PTQ’ing with Orzhov – Spread the Sickness by Grant Hislop
I played in a PTQ the other weekend. It went poorly.
Having tested Esper and various Azorius variants extensively, I just wasn’t happy with how they were performing. You’d play for thirty minutes, ahead all the time, then spend the next five drawing horrendously and lose, without time to finish a match. While this is somewhat mitigated on Magic Online, due to the chess clock style countdown, I really wasn’t comfortable playing the deck in an environment without one, as I foresaw a lot of 1-0 matches.
A couple of days after writing the primer on Esper that I submitted last time, I looked at my collection, and noticed that I’d only need to shell out $20 or so on the missing pieces for the Mono-Black deck. This seemed more than reasonable, given that I hadn’t actually played the deck before.
I thought I’d give it a whirl, to try to understand what made the deck tick, which might improve my testing of other decks. I’m firmly in the camp that the black deck is a very good deck, but that it’s not oppressive enough that it necessitates playing either it or a foil; rather that deck building choices need to be made with it in mind.
One Pack Rat. That’s all it took. The first time I untapped with a Pack Rat, I just felt invincible. Why had I been denying myself this privilege? For the most part, my testing in the current Standard has involved the various Azorius decks, against which Pack Rat isn’t particularly impressive. The first time you face down a Pack Rat with a deck without sweepers, it’s a jarring experience. That card is just bonkers to play with and against. It creates such an unpleasant game for the opponent that I just knew I wanted to be the one giving that feeling.
I messed around with Black a bit, winning a bunch, losing significantly less than with Esper, and being able to fit more games in as well, which was another positive. I came across an Orzhov variant which eschewed Nightveil Specter for Elspeth, Suns Champion, Blood Baron of Vizkopa and a different removal suite. At this stage, I was becoming disenchanted by Specter anyway, as its primary uses are in the mirror; everywhere else it’s merely OK. I did not require much of a push to make this jump.
As it turned out, quite a few of my friends had the same ideas on the deck, so for our PTQ, I had to put together 3 copies of 70+/75, which wasn’t the most fun to do, especially when you’re looking for cards that are seemingly as rare as hen’s teeth like Blood Baron of Vizkopa and an extra set of Mutavaults, given that everyone’s likely to be playing their own. Like 90% of the reason I spend money on Magic cards is so that I can avoid having to track down cards. This experience ratified my decision to do so.
I finished highest out of all of us, so my deck is the one you get to see:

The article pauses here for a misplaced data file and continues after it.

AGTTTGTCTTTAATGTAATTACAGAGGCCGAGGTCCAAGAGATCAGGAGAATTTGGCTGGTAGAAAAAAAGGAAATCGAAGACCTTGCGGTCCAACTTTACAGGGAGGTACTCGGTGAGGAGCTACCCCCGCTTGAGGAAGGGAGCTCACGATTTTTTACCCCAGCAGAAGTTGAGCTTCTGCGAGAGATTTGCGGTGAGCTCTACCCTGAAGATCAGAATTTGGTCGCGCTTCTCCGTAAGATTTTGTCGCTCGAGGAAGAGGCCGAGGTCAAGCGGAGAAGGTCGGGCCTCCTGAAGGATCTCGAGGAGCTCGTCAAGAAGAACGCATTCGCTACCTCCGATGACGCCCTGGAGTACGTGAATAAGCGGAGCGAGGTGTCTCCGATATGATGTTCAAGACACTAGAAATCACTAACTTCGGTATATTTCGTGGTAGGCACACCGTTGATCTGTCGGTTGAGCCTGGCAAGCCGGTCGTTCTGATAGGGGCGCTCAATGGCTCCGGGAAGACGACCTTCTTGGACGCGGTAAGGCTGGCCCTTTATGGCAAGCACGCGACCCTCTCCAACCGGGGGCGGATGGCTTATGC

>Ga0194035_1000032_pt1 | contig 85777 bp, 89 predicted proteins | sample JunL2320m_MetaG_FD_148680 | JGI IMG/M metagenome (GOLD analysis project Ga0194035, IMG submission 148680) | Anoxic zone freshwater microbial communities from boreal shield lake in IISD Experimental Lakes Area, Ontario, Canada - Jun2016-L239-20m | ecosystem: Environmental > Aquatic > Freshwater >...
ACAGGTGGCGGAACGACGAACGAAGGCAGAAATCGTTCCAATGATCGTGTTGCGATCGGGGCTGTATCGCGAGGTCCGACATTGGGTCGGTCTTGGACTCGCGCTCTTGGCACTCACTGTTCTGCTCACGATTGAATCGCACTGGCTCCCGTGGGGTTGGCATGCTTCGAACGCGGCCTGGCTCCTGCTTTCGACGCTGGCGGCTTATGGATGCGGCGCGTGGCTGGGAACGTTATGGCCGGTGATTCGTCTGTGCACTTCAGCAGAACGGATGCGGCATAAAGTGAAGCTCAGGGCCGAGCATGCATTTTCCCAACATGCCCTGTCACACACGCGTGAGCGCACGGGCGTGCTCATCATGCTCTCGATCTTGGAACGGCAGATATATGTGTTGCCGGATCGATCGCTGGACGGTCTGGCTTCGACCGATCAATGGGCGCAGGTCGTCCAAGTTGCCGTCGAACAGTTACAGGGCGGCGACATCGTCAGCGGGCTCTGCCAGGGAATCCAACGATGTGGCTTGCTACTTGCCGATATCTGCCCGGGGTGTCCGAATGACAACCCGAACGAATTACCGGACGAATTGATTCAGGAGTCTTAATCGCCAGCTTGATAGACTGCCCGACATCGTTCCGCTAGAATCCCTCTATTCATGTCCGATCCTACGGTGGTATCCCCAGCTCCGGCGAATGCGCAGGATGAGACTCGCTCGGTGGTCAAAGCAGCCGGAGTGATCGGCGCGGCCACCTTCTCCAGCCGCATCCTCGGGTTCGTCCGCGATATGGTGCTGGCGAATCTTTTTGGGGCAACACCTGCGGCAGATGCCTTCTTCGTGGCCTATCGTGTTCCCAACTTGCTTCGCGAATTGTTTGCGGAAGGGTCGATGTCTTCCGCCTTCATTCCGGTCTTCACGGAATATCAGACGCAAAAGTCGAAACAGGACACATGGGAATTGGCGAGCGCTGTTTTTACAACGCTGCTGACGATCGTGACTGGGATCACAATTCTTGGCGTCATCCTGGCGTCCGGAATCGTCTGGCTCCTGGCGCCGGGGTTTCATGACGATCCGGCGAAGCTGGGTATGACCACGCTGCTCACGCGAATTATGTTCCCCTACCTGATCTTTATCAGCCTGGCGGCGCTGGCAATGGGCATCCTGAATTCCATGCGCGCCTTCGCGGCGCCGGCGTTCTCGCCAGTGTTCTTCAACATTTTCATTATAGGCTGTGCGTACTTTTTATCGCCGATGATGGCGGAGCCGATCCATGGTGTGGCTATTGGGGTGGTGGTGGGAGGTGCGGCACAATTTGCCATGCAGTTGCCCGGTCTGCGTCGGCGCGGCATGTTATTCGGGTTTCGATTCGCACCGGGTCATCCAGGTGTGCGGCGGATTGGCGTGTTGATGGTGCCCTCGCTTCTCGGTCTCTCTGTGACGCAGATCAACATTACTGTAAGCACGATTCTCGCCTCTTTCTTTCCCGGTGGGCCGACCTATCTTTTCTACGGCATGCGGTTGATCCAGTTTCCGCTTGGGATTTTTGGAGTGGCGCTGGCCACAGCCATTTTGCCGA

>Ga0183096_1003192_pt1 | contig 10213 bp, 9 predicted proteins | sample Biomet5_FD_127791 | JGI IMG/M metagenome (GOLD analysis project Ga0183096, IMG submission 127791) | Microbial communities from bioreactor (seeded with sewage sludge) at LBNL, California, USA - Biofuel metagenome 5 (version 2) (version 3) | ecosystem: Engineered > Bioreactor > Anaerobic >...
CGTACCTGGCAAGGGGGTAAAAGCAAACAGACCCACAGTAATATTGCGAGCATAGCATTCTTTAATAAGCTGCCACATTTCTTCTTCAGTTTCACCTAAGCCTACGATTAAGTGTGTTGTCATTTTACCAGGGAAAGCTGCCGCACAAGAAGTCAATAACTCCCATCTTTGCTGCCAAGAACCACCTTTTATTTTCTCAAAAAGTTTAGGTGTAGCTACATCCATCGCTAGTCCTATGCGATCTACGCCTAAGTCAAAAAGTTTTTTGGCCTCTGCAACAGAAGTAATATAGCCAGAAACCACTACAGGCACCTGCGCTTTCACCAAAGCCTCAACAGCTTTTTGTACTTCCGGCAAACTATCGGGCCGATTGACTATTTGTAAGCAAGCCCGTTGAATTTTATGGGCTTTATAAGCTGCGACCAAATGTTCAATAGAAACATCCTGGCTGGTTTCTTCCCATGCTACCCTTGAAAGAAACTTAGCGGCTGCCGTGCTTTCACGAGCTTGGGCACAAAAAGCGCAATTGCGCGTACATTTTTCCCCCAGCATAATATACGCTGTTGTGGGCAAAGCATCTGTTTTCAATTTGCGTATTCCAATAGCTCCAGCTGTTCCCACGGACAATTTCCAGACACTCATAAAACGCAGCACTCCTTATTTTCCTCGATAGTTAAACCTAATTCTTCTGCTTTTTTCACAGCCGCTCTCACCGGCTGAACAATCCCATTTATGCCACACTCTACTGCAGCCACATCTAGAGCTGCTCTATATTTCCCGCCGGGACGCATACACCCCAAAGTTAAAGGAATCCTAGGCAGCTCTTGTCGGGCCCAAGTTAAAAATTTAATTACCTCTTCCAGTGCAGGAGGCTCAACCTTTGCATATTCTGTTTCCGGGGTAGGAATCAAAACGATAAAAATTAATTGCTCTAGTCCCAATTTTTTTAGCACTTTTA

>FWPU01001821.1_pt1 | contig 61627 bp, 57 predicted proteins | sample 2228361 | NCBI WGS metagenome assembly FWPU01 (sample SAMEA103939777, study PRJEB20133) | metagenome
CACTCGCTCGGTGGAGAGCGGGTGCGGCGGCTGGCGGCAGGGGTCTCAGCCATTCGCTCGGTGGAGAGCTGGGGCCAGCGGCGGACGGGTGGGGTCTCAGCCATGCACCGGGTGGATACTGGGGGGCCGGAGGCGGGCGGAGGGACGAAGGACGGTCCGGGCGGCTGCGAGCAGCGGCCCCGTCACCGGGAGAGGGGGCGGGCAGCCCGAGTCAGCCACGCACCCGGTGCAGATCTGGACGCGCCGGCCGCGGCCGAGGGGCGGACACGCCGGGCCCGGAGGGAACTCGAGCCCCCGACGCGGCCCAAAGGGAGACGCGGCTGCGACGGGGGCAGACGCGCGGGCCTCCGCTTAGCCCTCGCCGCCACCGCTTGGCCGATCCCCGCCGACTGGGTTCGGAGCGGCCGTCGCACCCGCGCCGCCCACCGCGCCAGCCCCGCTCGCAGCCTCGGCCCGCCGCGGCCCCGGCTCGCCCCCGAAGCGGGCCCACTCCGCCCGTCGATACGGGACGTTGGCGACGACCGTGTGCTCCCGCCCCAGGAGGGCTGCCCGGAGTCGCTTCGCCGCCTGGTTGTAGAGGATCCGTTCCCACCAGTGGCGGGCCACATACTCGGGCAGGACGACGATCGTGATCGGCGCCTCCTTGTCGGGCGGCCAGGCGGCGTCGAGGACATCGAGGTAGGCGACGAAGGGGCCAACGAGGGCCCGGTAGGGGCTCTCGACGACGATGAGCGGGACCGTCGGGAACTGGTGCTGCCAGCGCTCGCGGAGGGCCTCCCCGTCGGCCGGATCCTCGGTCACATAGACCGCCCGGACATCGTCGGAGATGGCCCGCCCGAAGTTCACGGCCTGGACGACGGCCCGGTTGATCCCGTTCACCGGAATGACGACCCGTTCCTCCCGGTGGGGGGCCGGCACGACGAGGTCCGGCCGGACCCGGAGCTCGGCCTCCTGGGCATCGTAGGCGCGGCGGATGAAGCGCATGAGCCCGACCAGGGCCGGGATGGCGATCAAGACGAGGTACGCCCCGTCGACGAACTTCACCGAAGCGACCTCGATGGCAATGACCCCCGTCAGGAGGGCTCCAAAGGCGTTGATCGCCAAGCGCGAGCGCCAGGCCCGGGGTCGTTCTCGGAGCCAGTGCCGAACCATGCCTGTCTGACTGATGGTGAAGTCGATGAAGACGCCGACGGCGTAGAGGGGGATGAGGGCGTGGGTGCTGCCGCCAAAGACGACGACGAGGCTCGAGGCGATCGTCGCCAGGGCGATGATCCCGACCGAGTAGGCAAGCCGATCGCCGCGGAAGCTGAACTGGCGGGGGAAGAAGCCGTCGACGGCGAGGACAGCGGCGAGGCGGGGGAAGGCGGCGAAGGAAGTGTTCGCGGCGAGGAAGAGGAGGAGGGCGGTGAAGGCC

This deck is fairly by the numbers for the archetype. Tom Robinson, Andy Morrison and I talked about this a fair amount online, and we were pretty close in our decklists, within 2-3 cards on each. The differences largely account for personal playstyle, and pig-headedness on their part to not see why I was right.
As I recall, the main bone of contention was over Wear//Tear out of the sideboard, which I disliked, but they both ran, and Ratchet Bomb, which Tom and I did, but I don’t think Andy ran maindeck. Minor differences, in any case.
I was very happy with the deck going into the tournament – it’s got a solid plan against every deck it’s likely to face, and is the Black deck that wins the Black deck mirrors, due to Blood Baron being significantly better than Gray Merchant of Asphodel in this matchup.
The second stage is the Nightveil Specter and Underworld Connections game, where assuming neither player has a Pack Rat, the one who establishes either or both of these before the other will generally win. The third stage is the Gray Merchant game, where all other avenues have been exhausted, the player with the last Gray Merchant will win.
The Orzhov deck weakens the second stage to strengthen the third, and adds a fourth, Elspeth stage, which admittedly should probably be thought of as stage 2.5, as there are a lot of Heros Downfalls kicking around, and we present significantly less targets for them than the purely Black decks. Again, a cost is that our manabase can sometimes refuse to play ball.
My tournament was as follows:
Round One – Golgari Midrange – 2-0
Round Two – Raka Control – 2-0
Round Three – Mono Blue – 1-2
Round Four – Mono Black – 2-0
Round Five – Mono Black – 2-0
Round Six – Big Boros – 2-0
Round Seven – Mono Blue – 0-2
Round Eight – Gruul Monsters – 0-2
Massive shout outs to Gary Campbell, for putting on the biggest PTQ in Scottish history, with an impressive 140 odd people turning up. Significantly better than Modern season’s 40 odd, due to Team GP clashes and format unpopularity.